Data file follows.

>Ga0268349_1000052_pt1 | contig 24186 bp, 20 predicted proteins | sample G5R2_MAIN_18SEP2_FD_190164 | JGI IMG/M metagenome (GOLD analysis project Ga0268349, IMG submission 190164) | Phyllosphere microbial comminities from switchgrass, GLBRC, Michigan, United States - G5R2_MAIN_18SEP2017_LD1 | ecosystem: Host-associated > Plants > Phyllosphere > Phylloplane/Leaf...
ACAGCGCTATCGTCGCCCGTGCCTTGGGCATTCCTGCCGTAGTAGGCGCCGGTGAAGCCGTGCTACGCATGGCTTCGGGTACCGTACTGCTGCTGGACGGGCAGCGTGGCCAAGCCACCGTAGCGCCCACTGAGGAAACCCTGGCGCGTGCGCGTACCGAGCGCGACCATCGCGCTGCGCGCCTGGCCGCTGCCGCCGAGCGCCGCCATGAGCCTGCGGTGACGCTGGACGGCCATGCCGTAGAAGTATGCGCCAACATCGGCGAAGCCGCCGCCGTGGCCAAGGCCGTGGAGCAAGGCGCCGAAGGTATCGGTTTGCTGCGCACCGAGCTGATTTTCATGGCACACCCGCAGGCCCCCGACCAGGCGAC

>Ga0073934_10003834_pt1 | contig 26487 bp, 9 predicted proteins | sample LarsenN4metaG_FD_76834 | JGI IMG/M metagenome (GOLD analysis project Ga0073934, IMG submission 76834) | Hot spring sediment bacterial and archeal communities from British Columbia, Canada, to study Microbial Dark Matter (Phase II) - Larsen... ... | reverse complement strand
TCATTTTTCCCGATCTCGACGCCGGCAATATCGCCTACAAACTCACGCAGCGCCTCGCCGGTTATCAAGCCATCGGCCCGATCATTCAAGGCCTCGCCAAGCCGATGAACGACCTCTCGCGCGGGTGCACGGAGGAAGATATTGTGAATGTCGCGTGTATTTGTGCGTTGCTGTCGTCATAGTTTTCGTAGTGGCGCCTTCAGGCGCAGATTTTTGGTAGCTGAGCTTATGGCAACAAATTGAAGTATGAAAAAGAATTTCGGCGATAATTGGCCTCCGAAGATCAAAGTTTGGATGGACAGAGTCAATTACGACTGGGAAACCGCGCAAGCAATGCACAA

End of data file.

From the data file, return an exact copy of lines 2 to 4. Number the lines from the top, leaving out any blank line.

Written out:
ACAGCGCTATCGTCGCCCGTGCCTTGGGCATTCCTGCCGTAGTAGGCGCCGGTGAAGCCGTGCTACGCATGGCTTCGGGTACCGTACTGCTGCTGGACGGGCAGCGTGGCCAAGCCACCGTAGCGCCCACTGAGGAAACCCTGGCGCGTGCGCGTACCGAGCGCGACCATCGCGCTGCGCGCCTGGCCGCTGCCGCCGAGCGCCGCCATGAGCCTGCGGTGACGCTGGACGGCCATGCCGTAGAAGTATGCGCCAACATCGGCGAAGCCGCCGCCGTGGCCAAGGCCGTGGAGCAAGGCGCCGAAGGTATCGGTTTGCTGCGCACCGAGCTGATTTTCATGGCACACCCGCAGGCCCCCGACCAGGCGAC

>Ga0073934_10003834_pt1 | contig 26487 bp, 9 predicted proteins | sample LarsenN4metaG_FD_76834 | JGI IMG/M metagenome (GOLD analysis project Ga0073934, IMG submission 76834) | Hot spring sediment bacterial and archeal communities from British Columbia, Canada, to study Microbial Dark Matter (Phase II) - Larsen... ... | reverse complement strand
TCATTTTTCCCGATCTCGACGCCGGCAATATCGCCTACAAACTCACGCAGCGCCTCGCCGGTTATCAAGCCATCGGCCCGATCATTCAAGGCCTCGCCAAGCCGATGAACGACCTCTCGCGCGGGTGCACGGAGGAAGATATTGTGAATGTCGCGTGTATTTGTGCGTTGCTGTCGTCATAGTTTTCGTAGTGGCGCCTTCAGGCGCAGATTTTTGGTAGCTGAGCTTATGGCAACAAATTGAAGTATGAAAAAGAATTTCGGCGATAATTGGCCTCCGAAGATCAAAGTTTGGATGGACAGAGTCAATTACGACTGGGAAACCGCGCAAGCAATGCACAA